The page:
In this notebook, we use Euler Math Toolbox (EMT) for the calculation of interest rates. We do that numerically and symbolically to show you how Euler can be used to solve real life problems.

Assume you have a seed capital of 5000 (say in dollars).

>K=5000

5000

Now we assume an interest rate of 3% per year. Let us add one simple rate and compute the result.

>K*1.03

5150

Euler would understand the following syntax too.

>K+K*3%

5150

But it is easier to use the factor

>q=1+3%, K*q

1.03 5150

For 10 years, we can simply multiply the factors and get the final value with compound interest rates.

>K*q^10

6719.58189672

For our purposes, we can set the format to 2 digits after the decimal dot.

>format(12,2); K*q^10

6719.58

Let us print that rounded to 2 digits in a complete sentence.

>"Starting from " + K + "$ you get " + round(K*q^10,2) + "$."

Starting from 5000$ you get 6719.58$.

What if we want to know the intermediate results from year 1 to year 9? For this, Euler's matrix language is a big help. You do not have to write a loop, but simply enter

>K*q^(0:10)

Real 1 x 11 matrix 5000.00 5150.00 5304.50 5463.64 ...

How does this miracle work? First the expression 0:10 returns a vector of integers.

>short 0:10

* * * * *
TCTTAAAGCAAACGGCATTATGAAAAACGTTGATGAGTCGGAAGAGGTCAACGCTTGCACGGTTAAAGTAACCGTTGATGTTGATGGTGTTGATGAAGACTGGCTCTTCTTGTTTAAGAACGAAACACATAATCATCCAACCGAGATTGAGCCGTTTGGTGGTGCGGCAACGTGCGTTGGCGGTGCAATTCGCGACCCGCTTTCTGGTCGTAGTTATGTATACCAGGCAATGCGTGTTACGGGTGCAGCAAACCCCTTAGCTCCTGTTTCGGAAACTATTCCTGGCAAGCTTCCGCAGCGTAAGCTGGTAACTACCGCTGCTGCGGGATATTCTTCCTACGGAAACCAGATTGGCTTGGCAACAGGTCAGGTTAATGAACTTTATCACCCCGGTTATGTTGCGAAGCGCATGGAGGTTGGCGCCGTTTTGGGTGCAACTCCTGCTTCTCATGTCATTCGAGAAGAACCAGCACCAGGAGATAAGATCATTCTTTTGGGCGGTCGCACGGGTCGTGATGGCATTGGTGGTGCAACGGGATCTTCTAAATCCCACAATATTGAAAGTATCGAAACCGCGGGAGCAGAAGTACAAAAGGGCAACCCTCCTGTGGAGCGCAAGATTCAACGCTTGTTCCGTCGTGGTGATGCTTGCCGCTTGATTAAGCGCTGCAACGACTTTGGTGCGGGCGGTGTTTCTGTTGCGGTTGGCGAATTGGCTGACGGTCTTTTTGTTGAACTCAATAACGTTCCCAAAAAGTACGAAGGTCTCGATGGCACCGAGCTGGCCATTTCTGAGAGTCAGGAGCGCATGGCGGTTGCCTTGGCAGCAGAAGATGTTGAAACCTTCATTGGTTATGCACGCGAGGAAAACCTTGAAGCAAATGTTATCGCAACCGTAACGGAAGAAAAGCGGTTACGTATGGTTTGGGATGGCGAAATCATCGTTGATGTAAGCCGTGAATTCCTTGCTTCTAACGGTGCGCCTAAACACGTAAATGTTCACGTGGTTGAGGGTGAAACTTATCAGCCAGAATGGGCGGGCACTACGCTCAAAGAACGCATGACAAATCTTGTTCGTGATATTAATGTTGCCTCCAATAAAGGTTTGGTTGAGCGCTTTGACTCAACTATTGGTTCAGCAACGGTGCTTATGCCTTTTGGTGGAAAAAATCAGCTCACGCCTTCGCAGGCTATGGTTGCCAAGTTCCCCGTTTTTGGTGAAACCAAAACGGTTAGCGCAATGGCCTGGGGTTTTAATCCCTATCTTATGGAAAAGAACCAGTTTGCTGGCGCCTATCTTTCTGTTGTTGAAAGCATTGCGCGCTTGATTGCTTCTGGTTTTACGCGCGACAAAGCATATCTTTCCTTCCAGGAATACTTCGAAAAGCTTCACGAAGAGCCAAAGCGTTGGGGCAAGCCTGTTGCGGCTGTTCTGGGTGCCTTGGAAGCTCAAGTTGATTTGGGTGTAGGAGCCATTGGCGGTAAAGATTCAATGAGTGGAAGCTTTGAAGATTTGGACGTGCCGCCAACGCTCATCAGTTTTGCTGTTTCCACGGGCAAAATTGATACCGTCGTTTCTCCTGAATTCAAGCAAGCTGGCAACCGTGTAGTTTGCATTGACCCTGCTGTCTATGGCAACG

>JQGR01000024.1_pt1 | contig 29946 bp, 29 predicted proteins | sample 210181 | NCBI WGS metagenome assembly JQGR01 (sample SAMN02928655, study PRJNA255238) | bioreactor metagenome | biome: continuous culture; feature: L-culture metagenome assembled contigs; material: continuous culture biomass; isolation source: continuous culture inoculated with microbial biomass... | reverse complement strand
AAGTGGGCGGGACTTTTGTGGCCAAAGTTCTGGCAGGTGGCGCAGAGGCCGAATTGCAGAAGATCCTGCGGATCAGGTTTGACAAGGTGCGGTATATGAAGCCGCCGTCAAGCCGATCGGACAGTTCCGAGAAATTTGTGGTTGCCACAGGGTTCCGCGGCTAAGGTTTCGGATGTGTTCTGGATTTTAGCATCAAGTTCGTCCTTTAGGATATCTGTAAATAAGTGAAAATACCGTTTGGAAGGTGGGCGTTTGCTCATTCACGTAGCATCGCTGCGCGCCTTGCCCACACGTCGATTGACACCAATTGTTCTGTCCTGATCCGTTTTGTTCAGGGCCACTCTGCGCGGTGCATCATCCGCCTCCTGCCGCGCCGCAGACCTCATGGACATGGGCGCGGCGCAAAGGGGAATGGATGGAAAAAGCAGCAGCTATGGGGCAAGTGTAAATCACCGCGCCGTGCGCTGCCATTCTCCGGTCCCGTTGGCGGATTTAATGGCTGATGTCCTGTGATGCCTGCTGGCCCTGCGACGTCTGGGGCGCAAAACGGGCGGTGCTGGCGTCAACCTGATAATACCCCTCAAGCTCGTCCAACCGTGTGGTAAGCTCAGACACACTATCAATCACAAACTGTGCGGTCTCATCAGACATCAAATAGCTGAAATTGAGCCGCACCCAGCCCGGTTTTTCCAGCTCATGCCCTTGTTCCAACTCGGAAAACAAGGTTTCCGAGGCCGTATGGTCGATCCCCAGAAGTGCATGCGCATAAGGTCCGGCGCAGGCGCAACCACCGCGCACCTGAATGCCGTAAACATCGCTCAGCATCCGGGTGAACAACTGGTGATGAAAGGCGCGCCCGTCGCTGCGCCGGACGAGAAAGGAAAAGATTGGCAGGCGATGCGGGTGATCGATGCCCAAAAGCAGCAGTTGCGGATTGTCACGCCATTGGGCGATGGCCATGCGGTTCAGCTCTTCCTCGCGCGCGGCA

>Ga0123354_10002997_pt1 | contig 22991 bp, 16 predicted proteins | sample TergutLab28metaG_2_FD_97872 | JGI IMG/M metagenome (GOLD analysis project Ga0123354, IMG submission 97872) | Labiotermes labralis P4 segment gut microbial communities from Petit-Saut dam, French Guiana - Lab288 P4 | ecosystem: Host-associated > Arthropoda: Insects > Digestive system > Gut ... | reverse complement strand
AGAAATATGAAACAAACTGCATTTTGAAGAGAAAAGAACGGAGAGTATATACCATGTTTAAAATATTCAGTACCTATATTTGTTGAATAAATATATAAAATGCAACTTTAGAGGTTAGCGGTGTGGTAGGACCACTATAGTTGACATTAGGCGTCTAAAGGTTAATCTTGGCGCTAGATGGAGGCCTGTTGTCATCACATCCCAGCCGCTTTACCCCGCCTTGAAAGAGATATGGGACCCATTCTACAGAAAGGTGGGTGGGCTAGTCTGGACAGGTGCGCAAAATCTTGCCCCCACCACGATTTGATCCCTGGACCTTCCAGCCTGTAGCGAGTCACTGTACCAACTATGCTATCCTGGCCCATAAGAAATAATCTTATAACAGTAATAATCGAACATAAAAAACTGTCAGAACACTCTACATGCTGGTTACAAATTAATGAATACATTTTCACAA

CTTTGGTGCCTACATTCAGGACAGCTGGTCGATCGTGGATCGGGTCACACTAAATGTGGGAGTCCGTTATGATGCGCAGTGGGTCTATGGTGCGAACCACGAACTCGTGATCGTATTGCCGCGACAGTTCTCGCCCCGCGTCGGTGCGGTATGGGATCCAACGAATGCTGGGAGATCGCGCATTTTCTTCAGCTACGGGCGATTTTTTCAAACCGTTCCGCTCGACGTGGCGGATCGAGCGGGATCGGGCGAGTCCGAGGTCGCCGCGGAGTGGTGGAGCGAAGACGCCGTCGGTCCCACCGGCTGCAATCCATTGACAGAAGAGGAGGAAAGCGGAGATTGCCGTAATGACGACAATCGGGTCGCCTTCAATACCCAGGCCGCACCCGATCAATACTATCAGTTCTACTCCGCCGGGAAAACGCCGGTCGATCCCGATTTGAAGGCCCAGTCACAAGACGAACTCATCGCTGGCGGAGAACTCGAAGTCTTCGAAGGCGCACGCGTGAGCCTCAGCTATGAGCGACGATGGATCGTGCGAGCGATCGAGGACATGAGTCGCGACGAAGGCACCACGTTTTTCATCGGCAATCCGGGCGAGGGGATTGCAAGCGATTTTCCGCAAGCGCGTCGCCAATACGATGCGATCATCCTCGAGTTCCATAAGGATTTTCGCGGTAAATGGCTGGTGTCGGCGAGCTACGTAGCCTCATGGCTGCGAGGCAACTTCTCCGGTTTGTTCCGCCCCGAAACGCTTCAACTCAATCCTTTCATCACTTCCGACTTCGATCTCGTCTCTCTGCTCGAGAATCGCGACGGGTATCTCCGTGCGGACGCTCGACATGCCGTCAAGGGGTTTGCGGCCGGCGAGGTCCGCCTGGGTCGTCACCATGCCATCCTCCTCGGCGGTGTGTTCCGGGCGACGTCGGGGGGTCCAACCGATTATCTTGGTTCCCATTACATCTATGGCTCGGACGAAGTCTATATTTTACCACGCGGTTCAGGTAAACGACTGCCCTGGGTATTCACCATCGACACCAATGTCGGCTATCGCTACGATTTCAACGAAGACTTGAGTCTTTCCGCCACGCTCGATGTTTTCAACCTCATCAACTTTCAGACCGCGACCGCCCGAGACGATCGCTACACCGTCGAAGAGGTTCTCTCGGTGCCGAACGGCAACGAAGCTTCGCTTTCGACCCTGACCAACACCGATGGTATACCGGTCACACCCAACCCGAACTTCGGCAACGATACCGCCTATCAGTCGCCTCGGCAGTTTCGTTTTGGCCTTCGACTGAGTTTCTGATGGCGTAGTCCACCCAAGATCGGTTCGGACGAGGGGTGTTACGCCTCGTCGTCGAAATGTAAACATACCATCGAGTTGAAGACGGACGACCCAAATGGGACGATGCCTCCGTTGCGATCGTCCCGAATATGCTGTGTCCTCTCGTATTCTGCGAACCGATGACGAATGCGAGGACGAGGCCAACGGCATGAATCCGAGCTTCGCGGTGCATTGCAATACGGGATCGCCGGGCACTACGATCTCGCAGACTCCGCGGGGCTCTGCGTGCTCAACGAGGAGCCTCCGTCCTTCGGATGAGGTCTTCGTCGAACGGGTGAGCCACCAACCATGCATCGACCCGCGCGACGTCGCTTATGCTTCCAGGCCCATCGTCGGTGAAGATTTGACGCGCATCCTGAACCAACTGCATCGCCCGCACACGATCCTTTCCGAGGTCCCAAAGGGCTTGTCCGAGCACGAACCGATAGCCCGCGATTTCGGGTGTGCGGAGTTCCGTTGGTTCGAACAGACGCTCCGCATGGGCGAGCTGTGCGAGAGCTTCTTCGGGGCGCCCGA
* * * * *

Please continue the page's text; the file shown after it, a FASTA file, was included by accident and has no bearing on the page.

[0, 1, 2, 3, 4, 5, 6, 7, 8, 9, 10]

Then all operators and functions in Euler can be applied to vectors element for element. So

>short q^(0:10)

[1, 1.03, 1.0609, 1.0927, 1.1255, 1.1593, 1.1941, 1.2299, 1.2668, 1.3048, 1.3439]

is a vector of factors q^0 to q^10. This is multiplied by K, and we get the vector of values.

>VK=K*q^(0:10);

We may wish to plot this.

>plot2d(VK);

If you have your plot window hidden, press the tabulator key to see the plot.

We can do better. In the following line of commands, we first plot the line of growth as above, but with the proper time scale. Then we add the data points on a second plot with the >points and >add parameters.

>plot2d(0:10,VK); plot2d(0:10,VK,>points,>add):

We inserted the plot into the command window with the colon. Inserted images are saved and also exported to HTML.

We might use a bar plot instead. For this, we add the parameter >bar (or bar=1) to the arguments for the plot2d function.

>plot2d(0:11,VK,>bar):

There are many more routines to plot in Euler. Here is the columns plot from the statistics package.

>columnsplot(VK,0:10,color=blue,style="/"):

Of course, the realistic way to compute these interest rates would be to round to the nearest cent after each year. Let us add a function for this.

>function oneyear (K) := round(K*q,2)

Let us compare the two results, with and without rounding.

>longest oneyear(1234.57), longest 1234.57*q